The truth about Goobuntu: Google’s in-house desktop Ubuntu Linux | Steven J. Vaughan-Nichols | August 29, 2012 | ZDNet

My preferred desktop, like at Google, has been Ubuntu (with Windows 7 as a last resort dual-boot option) on my laptops for the past year, for both corporate and personal use. I’m now using Ubuntu 12.04.1 LTS 64-bit, with the classic Gnome (i.e. session fallback) interface, as I prefer more options over the default simpler interface.

Ubuntu Linux is Google’s desktop of choice ….

.. Thomas Bushnell, the tech lead of the group that manages and distributes Linux to Google’s corporate desktops unveiled Goobuntu from behind Google’s curtain at LinuxCon, the Linux Foundation’s annual North American technical conference, First things first, can you download Goobuntu to run it yourself? Well yes and no.

Bushnell explained that “Goobuntu is simply a light skin over standard Ubuntu.” In particular, Google uses the latest long term support (LTS) of Ubuntu. That means that if you download a copy of the latest version of Ubuntu, 12.04.1, you will, for most practical purposes, be running Goobuntu.

Google uses the LTS versions because the two-years between releases is much more workable than the every six-month cycle of ordinary Ubuntu releases. Besides, Google also tries to update and replace its hardware every two-years so that syncs nicely as well.

Why Ubuntu, rather than say Macs or Windows? Well you can run those too. Bushnell said, “Googlers [Google employees] are invited to use the tools that work for them.. If Gmail doesn’t want work for them, they can use pine [an early Unix shell character-based e-mail client] that’s fine. People aren’t required to use Ubuntu.” But, Goobuntu use is encouraged and “All our development tools are for Ubuntu.”

Googlers must ask to use Windows because “Windows is harder because it has ‘special’ security problems so it requires high-level permission before someone can use it.” In addition, “Windows tools tend to be heavy and inflexible.”

That said, Bushnell was asked why Ubuntu instead of say Fedora or openSUSE? He replied, “We chose Debian because packages and apt [Debian’s basic software package programs] are light-years ahead of RPM (Red Hat and SUSE’s default package management system.]” And, why Ubuntu over the other Debian-based Linux distributions? “Because it’s release cadence is awesome and Canonical [Ubuntu’s parent company] offers good support.”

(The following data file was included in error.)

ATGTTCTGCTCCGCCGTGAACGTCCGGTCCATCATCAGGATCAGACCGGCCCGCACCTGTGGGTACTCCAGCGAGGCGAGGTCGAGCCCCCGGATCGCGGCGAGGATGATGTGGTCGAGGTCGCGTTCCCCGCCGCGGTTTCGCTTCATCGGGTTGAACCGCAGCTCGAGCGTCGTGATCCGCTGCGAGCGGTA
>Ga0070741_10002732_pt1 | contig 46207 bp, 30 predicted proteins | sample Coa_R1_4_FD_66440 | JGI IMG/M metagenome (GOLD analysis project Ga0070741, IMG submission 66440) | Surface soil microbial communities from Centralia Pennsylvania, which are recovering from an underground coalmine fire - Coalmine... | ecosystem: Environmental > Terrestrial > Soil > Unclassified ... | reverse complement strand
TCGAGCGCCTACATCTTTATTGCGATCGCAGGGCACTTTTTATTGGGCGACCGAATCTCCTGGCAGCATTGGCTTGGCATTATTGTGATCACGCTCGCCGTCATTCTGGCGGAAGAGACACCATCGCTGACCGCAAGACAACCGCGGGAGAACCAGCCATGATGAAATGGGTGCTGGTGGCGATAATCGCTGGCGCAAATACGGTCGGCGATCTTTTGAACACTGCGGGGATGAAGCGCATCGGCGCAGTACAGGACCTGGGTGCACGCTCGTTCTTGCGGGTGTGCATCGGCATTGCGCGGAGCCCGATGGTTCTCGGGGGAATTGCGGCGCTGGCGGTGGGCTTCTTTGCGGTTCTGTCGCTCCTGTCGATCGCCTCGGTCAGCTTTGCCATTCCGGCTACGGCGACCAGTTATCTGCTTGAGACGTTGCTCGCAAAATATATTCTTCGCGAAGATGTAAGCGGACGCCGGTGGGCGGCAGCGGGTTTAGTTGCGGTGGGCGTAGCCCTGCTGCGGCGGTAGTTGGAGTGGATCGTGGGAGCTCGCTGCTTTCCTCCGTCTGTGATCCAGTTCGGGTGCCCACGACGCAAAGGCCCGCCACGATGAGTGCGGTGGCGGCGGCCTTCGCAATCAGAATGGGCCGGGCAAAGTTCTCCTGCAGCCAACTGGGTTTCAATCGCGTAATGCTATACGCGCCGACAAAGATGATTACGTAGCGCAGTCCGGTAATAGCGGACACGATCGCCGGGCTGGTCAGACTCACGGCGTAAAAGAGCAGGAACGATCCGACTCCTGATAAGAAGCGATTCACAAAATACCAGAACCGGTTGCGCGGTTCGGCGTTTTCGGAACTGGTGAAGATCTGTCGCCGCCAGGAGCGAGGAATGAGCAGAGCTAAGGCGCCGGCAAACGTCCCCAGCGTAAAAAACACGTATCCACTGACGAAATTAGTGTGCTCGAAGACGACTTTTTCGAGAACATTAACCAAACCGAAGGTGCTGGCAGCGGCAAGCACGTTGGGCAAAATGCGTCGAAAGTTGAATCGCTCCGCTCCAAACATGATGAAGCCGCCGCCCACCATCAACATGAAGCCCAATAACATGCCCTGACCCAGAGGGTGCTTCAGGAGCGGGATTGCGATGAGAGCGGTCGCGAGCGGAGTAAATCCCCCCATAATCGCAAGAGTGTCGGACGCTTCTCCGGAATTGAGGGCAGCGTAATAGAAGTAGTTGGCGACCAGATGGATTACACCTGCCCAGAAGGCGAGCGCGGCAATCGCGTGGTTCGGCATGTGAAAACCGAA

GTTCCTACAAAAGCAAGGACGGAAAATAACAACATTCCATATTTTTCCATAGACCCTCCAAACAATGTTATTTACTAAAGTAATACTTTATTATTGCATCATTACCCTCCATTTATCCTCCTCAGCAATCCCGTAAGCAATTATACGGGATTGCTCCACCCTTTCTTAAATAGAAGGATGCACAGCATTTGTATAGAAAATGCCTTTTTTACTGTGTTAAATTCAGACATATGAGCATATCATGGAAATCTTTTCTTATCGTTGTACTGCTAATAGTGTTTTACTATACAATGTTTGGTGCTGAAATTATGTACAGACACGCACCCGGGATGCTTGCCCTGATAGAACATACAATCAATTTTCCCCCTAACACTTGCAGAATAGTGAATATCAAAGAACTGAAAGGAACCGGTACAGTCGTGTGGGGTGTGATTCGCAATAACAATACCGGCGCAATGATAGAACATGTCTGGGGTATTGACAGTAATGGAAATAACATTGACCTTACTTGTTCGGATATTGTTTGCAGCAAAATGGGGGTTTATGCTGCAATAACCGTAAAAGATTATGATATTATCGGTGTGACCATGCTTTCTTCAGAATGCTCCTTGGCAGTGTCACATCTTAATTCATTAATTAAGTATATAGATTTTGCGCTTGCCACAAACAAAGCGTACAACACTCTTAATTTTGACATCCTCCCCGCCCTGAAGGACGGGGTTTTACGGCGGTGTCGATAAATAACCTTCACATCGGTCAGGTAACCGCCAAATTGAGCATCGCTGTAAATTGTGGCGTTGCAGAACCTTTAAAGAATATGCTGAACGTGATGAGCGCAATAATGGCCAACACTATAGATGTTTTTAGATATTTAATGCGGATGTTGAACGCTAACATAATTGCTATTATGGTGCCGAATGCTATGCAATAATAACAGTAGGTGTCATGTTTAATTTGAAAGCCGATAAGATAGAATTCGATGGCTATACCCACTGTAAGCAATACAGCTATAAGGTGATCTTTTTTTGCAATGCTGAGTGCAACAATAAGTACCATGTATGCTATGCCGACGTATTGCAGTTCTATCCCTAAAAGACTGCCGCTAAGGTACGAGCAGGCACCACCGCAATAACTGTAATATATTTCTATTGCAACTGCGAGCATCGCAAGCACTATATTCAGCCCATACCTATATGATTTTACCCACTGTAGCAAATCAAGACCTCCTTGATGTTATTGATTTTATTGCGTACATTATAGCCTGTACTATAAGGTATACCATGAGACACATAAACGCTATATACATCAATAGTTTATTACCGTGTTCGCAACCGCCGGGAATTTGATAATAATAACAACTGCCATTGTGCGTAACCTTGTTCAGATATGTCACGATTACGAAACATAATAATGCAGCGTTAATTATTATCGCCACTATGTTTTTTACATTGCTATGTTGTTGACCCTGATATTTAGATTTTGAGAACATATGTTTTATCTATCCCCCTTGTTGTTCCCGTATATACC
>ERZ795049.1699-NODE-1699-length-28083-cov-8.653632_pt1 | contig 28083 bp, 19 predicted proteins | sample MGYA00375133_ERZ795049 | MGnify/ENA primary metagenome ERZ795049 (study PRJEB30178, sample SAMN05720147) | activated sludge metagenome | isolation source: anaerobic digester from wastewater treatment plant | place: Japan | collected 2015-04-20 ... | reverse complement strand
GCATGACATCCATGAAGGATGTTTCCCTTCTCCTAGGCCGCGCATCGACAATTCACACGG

Yes, that’s right. Google doesn’t just use Ubuntu and contribute to its development, Google is a paying customer for Canonical’s Ubuntu Advantage support program. Chris Kenyon, who is Canonical’s VP of Sales and Business Development, and was present for Bushnell’s talk confirmed this and added that “Google is not our largest business desktop customer.”

So, what about the desktop itself? Is everyone required to use Unity, Ubuntu’s popular but controversial desktop? Nope.

When asked about Unity use, Bushnell said, “Unity? Haters gonna hate. Our desktop users are all over the map when it comes to their interfaces. Some use GNOME, some use KDE, some use X-Window and X-Terms. Some want Unity because it reminds them of the Mac. We see Mac lovers moving to Unity.” There is no default Goobuntu interface.

What there is though is “tens-of-thousands of Goobuntu users. This includes graphic designers, engineers, management, and sales people. It’s a very diverse community. Some, like Ken Thompson, helped create Unix and some don’t know anything about computers except how to use their application.”

The truth about Goobuntu: Google’s in-house desktop Ubuntu Linux | Steven J. Vaughan-Nichols | August 29, 2012 | ZDNet at The truth about Goobuntu: Google’s in-house desktop Ubuntu Linux | ZDNet.

The truth about Goobuntu: Google's in-house desktop Ubuntu Linux | ZDNet


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2 comments on “The truth about Goobuntu: Google’s in-house desktop Ubuntu Linux | Steven J. Vaughan-Nichols | August 29, 2012 | ZDNet
  1. Bob says:

    I left Ubuntu when 11.04 came out – shades of MS Metro. Why not check out Linux Mint DE (Debian Edition) with MATE. It has 2 good features – rolling updates (no need to worry about LTS anymore) and non-PAE support (for that older H/W with the Intel “M” series processors). I recently read about it and replaced Mint 13 and Zorin OS 6.2 (I had the on USB sticks as my HD crapped out on one laptop (Acer with no PAE support).


  2. daviding says:

    Bob, as someone who comes from a corporate environment where maintenance is scheduled, I prefer to not have rolling updates. The Ubuntu schedule of 6-month releases are too frequent for me, so I prefer the 2-year cycle in Long Term Support releases. Having to do a major update every two years is something I can schedule, at a time when time pressures to get “real work” done isn’t so heavy.


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